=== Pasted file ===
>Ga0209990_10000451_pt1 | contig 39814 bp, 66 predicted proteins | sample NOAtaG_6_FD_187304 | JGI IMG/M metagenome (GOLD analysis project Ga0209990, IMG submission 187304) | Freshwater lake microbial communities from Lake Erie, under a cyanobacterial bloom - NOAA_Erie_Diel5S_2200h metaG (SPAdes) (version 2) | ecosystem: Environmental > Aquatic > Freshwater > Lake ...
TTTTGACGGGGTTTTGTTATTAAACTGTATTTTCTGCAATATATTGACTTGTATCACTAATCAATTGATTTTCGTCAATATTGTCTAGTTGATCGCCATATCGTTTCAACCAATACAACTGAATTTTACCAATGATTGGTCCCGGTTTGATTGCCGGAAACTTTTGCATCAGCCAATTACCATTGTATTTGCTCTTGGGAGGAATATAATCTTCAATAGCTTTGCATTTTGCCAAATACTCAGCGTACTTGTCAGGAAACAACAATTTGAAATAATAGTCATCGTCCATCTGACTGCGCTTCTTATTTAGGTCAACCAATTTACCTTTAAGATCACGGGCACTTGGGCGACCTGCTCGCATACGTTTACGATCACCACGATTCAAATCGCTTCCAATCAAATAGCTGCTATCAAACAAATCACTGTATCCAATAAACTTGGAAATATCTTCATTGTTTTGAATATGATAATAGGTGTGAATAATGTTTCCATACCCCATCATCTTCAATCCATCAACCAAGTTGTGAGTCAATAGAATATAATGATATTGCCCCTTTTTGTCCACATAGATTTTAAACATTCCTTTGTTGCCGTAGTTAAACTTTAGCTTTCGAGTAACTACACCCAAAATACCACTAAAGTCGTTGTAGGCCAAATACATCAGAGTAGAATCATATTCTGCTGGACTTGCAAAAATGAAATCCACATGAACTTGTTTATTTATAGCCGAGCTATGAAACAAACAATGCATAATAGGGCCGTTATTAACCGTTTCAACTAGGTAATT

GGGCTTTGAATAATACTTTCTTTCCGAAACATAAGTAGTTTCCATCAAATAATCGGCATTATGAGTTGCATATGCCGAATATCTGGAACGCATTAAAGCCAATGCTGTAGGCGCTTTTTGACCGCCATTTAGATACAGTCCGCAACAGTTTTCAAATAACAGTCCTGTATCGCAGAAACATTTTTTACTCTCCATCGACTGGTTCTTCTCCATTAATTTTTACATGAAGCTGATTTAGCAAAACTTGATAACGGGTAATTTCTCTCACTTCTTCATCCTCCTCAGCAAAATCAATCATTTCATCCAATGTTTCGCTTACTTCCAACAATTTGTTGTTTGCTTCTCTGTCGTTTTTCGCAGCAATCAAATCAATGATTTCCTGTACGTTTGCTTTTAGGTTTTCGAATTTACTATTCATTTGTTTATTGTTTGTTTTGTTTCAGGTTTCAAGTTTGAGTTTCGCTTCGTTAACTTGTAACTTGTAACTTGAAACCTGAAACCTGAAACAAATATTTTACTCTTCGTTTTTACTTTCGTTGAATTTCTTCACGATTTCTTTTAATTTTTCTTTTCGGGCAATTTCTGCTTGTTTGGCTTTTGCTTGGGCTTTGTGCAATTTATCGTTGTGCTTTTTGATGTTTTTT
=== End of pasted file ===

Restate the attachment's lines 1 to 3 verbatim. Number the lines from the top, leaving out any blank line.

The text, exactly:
>Ga0209990_10000451_pt1 | contig 39814 bp, 66 predicted proteins | sample NOAtaG_6_FD_187304 | JGI IMG/M metagenome (GOLD analysis project Ga0209990, IMG submission 187304) | Freshwater lake microbial communities from Lake Erie, under a cyanobacterial bloom - NOAA_Erie_Diel5S_2200h metaG (SPAdes) (version 2) | ecosystem: Environmental > Aquatic > Freshwater > Lake ...
TTTTGACGGGGTTTTGTTATTAAACTGTATTTTCTGCAATATATTGACTTGTATCACTAATCAATTGATTTTCGTCAATATTGTCTAGTTGATCGCCATATCGTTTCAACCAATACAACTGAATTTTACCAATGATTGGTCCCGGTTTGATTGCCGGAAACTTTTGCATCAGCCAATTACCATTGTATTTGCTCTTGGGAGGAATATAATCTTCAATAGCTTTGCATTTTGCCAAATACTCAGCGTACTTGTCAGGAAACAACAATTTGAAATAATAGTCATCGTCCATCTGACTGCGCTTCTTATTTAGGTCAACCAATTTACCTTTAAGATCACGGGCACTTGGGCGACCTGCTCGCATACGTTTACGATCACCACGATTCAAATCGCTTCCAATCAAATAGCTGCTATCAAACAAATCACTGTATCCAATAAACTTGGAAATATCTTCATTGTTTTGAATATGATAATAGGTGTGAATAATGTTTCCATACCCCATCATCTTCAATCCATCAACCAAGTTGTGAGTCAATAGAATATAATGATATTGCCCCTTTTTGTCCACATAGATTTTAAACATTCCTTTGTTGCCGTAGTTAAACTTTAGCTTTCGAGTAACTACACCCAAAATACCACTAAAGTCGTTGTAGGCCAAATACATCAGAGTAGAATCATATTCTGCTGGACTTGCAAAAATGAAATCCACATGAACTTGTTTATTTATAGCCGAGCTATGAAACAAACAATGCATAATAGGGCCGTTATTAACCGTTTCAACTAGGTAATT

GGGCTTTGAATAATACTTTCTTTCCGAAACATAAGTAGTTTCCATCAAATAATCGGCATTATGAGTTGCATATGCCGAATATCTGGAACGCATTAAAGCCAATGCTGTAGGCGCTTTTTGACCGCCATTTAGATACAGTCCGCAACAGTTTTCAAATAACAGTCCTGTATCGCAGAAACATTTTTTACTCTCCATCGACTGGTTCTTCTCCATTAATTTTTACATGAAGCTGATTTAGCAAAACTTGATAACGGGTAATTTCTCTCACTTCTTCATCCTCCTCAGCAAAATCAATCATTTCATCCAATGTTTCGCTTACTTCCAACAATTTGTTGTTTGCTTCTCTGTCGTTTTTCGCAGCAATCAAATCAATGATTTCCTGTACGTTTGCTTTTAGGTTTTCGAATTTACTATTCATTTGTTTATTGTTTGTTTTGTTTCAGGTTTCAAGTTTGAGTTTCGCTTCGTTAACTTGTAACTTGTAACTTGAAACCTGAAACCTGAAACAAATATTTTACTCTTCGTTTTTACTTTCGTTGAATTTCTTCACGATTTCTTTTAATTTTTCTTTTCGGGCAATTTCTGCTTGTTTGGCTTTTGCTTGGGCTTTGTGCAATTTATCGTTGTGCTTTTTGATGTTTTTT